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Zalman CNPS5700D-Cu Quiet CPU Cooler Review



This unit uses a different method of installation, as compared to other Socket 478 coolers that I've encountered. One side has fixed wedges, and the other side has wedges that are on a hinge. After cleaning your CPU of the old thermal compound and applying a fresh layer, fit the fixed side into the heatsink bracket, and press down on the other side, enough so that you can press the hinged clips into place, locking it. After getting it in place you can then adjust the direction of the fan duct if necessary.

After installation

I got something like this after the installation. Thanks to the air duct, I had alot of trouble getting a good photo, and after many shots, this angle turned out to be the best, with no glare.


Test System:

  • Intel Pentium 4 2533MHz
  • *Gigabyte GA8PE667-Pro Motherboard
  • AOpen GeForce4 Ti4200 Video Card
  • Memory 512MB DDR333 (Samsung)
  • Running Windows XP Professional
  • All inside an Aspire Turbo Gamer case
  • *UPDATE: Nov/22/2002, 00:40
  • "ASUS P4S533 Motherboard" is not the motherboard used in this test
  • Using SiSoftware Sandra, I used the Burn-In Wizard and ran the CPU Arithmetic and Multi-Media benchmarks for 15 minutes for each setting. For the idle temperatures I let the computer sit at the login screen for at least 30 minutes. I recorded the temperatures using Motherboard Monitor.

    Interestingly, at the lowest setting, the unit is not as effective as my stock Intel cooler, and at the highest setting I only get a 4°C difference between the 5700D and the Intel HSF. While part of that reason could be because of the way that the air is brought through the CPU, the other reason could be due to powerful airflow already present in my system. Anyone who uses a Chenming case (Aspire, Antec, Enermax, etc.) knows of its very well structured airflow properties when all the fan slots are used.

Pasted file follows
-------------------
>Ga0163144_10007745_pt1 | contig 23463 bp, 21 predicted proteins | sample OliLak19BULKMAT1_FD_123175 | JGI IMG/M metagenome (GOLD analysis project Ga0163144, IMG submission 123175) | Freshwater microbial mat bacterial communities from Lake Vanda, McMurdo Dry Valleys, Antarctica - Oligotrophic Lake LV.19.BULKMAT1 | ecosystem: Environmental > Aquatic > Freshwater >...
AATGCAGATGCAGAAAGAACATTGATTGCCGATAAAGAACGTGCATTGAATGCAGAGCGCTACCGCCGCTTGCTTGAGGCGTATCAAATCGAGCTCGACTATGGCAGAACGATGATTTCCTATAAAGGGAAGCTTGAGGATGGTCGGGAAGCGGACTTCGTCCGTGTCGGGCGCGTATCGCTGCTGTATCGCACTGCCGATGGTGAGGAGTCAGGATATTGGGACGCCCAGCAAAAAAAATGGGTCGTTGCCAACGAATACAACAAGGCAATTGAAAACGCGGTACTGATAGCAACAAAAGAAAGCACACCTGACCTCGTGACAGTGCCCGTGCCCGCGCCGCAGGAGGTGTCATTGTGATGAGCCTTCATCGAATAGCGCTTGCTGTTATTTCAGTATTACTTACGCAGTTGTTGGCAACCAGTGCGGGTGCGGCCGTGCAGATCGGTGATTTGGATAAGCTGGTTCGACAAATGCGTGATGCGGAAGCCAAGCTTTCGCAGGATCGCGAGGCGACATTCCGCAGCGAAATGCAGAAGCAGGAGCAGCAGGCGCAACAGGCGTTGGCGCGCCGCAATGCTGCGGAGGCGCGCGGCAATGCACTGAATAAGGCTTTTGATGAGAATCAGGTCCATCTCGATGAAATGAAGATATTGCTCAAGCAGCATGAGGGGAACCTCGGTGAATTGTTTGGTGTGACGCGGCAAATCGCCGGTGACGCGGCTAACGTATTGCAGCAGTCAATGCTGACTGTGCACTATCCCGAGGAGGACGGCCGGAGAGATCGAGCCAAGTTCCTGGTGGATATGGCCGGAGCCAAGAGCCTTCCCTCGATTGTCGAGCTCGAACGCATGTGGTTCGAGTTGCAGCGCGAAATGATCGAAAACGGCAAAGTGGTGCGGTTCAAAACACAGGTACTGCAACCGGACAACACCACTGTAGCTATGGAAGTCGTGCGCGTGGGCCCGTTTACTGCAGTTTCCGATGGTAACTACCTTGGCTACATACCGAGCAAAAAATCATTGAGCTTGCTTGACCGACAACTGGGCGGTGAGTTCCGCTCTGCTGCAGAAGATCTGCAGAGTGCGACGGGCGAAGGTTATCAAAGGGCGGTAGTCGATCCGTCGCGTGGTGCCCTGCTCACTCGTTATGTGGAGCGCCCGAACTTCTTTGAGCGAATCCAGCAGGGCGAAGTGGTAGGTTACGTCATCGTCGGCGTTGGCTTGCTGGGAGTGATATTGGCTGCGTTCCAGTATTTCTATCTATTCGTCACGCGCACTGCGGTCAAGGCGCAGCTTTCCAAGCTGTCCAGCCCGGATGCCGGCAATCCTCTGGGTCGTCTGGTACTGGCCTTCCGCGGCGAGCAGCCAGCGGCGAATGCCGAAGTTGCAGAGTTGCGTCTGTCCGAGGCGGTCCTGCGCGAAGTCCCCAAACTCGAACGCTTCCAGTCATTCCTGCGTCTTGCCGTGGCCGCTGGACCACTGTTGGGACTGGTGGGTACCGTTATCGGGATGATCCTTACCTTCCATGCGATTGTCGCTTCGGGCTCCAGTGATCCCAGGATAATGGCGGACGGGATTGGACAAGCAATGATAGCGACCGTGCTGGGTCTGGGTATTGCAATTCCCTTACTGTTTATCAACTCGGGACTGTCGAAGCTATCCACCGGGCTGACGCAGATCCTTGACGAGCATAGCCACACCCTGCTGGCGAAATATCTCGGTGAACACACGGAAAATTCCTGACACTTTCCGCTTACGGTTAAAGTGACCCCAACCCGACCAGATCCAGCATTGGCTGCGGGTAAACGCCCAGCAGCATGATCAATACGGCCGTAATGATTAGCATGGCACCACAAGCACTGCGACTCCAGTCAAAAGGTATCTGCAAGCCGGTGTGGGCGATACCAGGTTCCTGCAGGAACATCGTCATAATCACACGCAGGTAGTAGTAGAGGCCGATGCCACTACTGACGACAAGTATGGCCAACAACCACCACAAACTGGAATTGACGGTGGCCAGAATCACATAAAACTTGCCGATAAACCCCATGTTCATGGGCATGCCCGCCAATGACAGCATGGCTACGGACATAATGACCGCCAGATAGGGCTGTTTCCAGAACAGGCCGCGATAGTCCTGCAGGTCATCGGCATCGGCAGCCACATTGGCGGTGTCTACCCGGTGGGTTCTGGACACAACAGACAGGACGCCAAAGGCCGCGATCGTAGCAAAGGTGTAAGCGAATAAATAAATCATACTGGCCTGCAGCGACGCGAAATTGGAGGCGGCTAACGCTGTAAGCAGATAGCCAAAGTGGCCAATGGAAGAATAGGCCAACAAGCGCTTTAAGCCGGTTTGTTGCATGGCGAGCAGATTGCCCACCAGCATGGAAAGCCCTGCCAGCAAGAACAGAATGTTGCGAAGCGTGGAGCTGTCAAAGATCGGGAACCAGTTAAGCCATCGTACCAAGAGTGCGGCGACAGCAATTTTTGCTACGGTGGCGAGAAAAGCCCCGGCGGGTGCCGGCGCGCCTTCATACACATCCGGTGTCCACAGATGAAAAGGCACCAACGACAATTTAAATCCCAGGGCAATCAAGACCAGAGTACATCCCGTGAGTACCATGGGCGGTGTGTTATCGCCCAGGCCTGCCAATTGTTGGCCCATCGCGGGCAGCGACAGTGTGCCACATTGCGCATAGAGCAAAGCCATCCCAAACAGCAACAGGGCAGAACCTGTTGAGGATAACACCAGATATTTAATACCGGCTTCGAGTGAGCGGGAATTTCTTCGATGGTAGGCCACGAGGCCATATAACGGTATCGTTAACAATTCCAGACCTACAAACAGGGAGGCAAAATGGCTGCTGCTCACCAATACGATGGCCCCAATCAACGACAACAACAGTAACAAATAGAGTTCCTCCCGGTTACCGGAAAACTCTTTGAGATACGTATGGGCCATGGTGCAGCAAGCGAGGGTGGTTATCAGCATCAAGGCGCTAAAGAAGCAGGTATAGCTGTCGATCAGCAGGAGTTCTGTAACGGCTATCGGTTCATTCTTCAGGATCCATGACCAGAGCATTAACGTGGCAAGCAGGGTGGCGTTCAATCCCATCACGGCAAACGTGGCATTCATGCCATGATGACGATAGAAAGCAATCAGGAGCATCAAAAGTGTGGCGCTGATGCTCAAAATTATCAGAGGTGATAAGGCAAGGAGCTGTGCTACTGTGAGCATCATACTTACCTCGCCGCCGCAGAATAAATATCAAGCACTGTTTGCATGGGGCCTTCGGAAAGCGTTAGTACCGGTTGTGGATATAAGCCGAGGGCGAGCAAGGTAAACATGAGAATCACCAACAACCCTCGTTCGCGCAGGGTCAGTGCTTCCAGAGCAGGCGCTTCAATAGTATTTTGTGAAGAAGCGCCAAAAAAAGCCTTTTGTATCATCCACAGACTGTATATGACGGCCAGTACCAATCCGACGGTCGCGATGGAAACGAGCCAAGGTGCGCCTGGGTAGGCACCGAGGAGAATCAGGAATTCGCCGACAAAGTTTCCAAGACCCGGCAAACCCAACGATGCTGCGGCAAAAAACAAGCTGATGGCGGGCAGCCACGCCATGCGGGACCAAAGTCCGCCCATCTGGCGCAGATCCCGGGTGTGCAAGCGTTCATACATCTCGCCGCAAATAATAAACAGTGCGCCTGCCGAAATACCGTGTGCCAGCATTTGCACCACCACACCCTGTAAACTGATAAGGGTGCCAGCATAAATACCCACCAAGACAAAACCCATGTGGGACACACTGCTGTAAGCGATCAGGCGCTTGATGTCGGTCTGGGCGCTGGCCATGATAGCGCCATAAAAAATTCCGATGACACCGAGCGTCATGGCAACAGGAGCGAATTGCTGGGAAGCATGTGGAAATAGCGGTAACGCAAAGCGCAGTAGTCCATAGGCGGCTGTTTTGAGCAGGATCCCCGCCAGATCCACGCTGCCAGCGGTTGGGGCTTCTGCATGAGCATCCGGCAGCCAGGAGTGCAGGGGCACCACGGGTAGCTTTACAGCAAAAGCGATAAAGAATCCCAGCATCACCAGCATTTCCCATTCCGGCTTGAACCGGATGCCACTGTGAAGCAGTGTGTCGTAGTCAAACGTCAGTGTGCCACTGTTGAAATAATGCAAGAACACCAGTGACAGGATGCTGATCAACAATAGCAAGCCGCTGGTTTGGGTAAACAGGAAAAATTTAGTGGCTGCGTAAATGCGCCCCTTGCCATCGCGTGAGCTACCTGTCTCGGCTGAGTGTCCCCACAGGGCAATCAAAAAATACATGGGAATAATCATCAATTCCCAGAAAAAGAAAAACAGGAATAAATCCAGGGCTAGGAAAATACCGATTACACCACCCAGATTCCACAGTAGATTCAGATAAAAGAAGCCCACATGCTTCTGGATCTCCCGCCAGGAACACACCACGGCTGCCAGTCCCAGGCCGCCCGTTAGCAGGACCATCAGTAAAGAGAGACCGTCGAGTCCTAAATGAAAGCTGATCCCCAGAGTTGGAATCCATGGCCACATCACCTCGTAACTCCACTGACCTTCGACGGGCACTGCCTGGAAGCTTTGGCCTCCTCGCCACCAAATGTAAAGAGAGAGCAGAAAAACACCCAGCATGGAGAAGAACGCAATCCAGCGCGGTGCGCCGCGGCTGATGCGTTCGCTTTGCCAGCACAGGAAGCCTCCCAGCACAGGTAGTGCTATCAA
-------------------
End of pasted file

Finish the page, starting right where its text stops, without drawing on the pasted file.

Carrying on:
But behind the numbers there is a little something that needs to be recognized. The 5700D is extremely quiet! At the lowest setting, my other fans basically drowned it out (and I use very quiet fans). At the highest setting, it is a little louder than the Intel HSF, but it cools it more effectively. At 37°C, there is alot of room for overclocking potential in terms of heat dissipation. Don't forget that a recommended upper limit for the Northwood CPU is around 55°C.


    While the cooler does not perform that much better than the stock Intel HSF, it makes up for it for its quietness. However, at this price, it's difficult to justify purchasing one just to make your system more quiet. If you don't mind a little more noise, but can't stand the noise of a Thermaltake V7+ or V9, then you can consider purchasing this cooler. For a little more noise you can get yourself a bit more overclocking potential than with the stock Intel cooler. Don't forget that my case already has 2 intakes and 2 exhaust fans working in harmony. Those who don't have this type of airflow may find the 5700D more effective than the Intel HSF in this case, because you can now dedicate more air running through your CPU.


  • Extremely quiet at lowest setting
  • Copper heatsink conducts heat well
  • More overclocking potential than with the Intel HSF
  • Cons

  • Some motherboard capacitors can obstruct airflow around the heatsink
  • Price/Performance ratio a bit poor.

    1. Installation & Specifications
    2. Installationg, Testing & Conclusion
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